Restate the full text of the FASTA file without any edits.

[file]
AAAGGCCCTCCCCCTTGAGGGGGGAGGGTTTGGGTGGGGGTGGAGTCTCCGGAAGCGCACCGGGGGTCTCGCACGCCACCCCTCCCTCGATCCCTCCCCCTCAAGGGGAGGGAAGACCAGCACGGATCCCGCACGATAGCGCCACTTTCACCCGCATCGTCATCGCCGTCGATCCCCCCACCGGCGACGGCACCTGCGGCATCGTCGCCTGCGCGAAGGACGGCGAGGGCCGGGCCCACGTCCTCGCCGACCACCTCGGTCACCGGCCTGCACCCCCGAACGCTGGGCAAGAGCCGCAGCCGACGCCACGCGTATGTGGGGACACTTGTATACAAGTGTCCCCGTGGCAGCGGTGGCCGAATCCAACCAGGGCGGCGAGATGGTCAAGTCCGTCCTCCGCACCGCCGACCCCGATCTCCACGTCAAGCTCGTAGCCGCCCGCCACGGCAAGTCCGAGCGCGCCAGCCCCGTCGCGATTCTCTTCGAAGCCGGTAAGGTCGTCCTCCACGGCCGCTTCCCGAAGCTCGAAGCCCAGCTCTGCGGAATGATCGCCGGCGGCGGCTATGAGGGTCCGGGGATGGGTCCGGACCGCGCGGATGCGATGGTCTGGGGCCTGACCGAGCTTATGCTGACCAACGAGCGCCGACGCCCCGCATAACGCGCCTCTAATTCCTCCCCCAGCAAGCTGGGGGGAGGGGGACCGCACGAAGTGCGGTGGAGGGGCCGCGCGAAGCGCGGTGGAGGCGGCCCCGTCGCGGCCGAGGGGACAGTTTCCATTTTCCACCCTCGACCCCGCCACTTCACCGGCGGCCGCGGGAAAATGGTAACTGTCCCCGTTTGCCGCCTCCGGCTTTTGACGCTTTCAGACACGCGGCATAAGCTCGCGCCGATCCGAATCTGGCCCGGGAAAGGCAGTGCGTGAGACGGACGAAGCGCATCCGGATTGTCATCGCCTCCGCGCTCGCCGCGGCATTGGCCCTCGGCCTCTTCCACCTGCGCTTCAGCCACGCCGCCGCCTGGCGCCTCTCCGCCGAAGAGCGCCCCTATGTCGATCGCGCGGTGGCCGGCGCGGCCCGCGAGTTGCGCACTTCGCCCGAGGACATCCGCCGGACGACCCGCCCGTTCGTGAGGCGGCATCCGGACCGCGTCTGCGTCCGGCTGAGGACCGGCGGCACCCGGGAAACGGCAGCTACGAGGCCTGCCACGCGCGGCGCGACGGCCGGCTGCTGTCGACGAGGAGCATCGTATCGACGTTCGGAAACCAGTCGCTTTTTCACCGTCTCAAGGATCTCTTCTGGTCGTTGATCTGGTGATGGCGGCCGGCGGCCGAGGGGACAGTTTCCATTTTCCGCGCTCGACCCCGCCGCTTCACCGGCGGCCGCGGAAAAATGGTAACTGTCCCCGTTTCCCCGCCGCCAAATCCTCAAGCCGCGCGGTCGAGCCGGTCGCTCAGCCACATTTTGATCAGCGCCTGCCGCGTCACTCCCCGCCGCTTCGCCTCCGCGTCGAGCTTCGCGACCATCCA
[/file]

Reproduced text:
AAAGGCCCTCCCCCTTGAGGGGGGAGGGTTTGGGTGGGGGTGGAGTCTCCGGAAGCGCACCGGGGGTCTCGCACGCCACCCCTCCCTCGATCCCTCCCCCTCAAGGGGAGGGAAGACCAGCACGGATCCCGCACGATAGCGCCACTTTCACCCGCATCGTCATCGCCGTCGATCCCCCCACCGGCGACGGCACCTGCGGCATCGTCGCCTGCGCGAAGGACGGCGAGGGCCGGGCCCACGTCCTCGCCGACCACCTCGGTCACCGGCCTGCACCCCCGAACGCTGGGCAAGAGCCGCAGCCGACGCCACGCGTATGTGGGGACACTTGTATACAAGTGTCCCCGTGGCAGCGGTGGCCGAATCCAACCAGGGCGGCGAGATGGTCAAGTCCGTCCTCCGCACCGCCGACCCCGATCTCCACGTCAAGCTCGTAGCCGCCCGCCACGGCAAGTCCGAGCGCGCCAGCCCCGTCGCGATTCTCTTCGAAGCCGGTAAGGTCGTCCTCCACGGCCGCTTCCCGAAGCTCGAAGCCCAGCTCTGCGGAATGATCGCCGGCGGCGGCTATGAGGGTCCGGGGATGGGTCCGGACCGCGCGGATGCGATGGTCTGGGGCCTGACCGAGCTTATGCTGACCAACGAGCGCCGACGCCCCGCATAACGCGCCTCTAATTCCTCCCCCAGCAAGCTGGGGGGAGGGGGACCGCACGAAGTGCGGTGGAGGGGCCGCGCGAAGCGCGGTGGAGGCGGCCCCGTCGCGGCCGAGGGGACAGTTTCCATTTTCCACCCTCGACCCCGCCACTTCACCGGCGGCCGCGGGAAAATGGTAACTGTCCCCGTTTGCCGCCTCCGGCTTTTGACGCTTTCAGACACGCGGCATAAGCTCGCGCCGATCCGAATCTGGCCCGGGAAAGGCAGTGCGTGAGACGGACGAAGCGCATCCGGATTGTCATCGCCTCCGCGCTCGCCGCGGCATTGGCCCTCGGCCTCTTCCACCTGCGCTTCAGCCACGCCGCCGCCTGGCGCCTCTCCGCCGAAGAGCGCCCCTATGTCGATCGCGCGGTGGCCGGCGCGGCCCGCGAGTTGCGCACTTCGCCCGAGGACATCCGCCGGACGACCCGCCCGTTCGTGAGGCGGCATCCGGACCGCGTCTGCGTCCGGCTGAGGACCGGCGGCACCCGGGAAACGGCAGCTACGAGGCCTGCCACGCGCGGCGCGACGGCCGGCTGCTGTCGACGAGGAGCATCGTATCGACGTTCGGAAACCAGTCGCTTTTTCACCGTCTCAAGGATCTCTTCTGGTCGTTGATCTGGTGATGGCGGCCGGCGGCCGAGGGGACAGTTTCCATTTTCCGCGCTCGACCCCGCCGCTTCACCGGCGGCCGCGGAAAAATGGTAACTGTCCCCGTTTCCCCGCCGCCAAATCCTCAAGCCGCGCGGTCGAGCCGGTCGCTCAGCCACATTTTGATCAGCGCCTGCCGCGTCACTCCCCGCCGCTTCGCCTCCGCGTCGAGCTTCGCGACCATCCA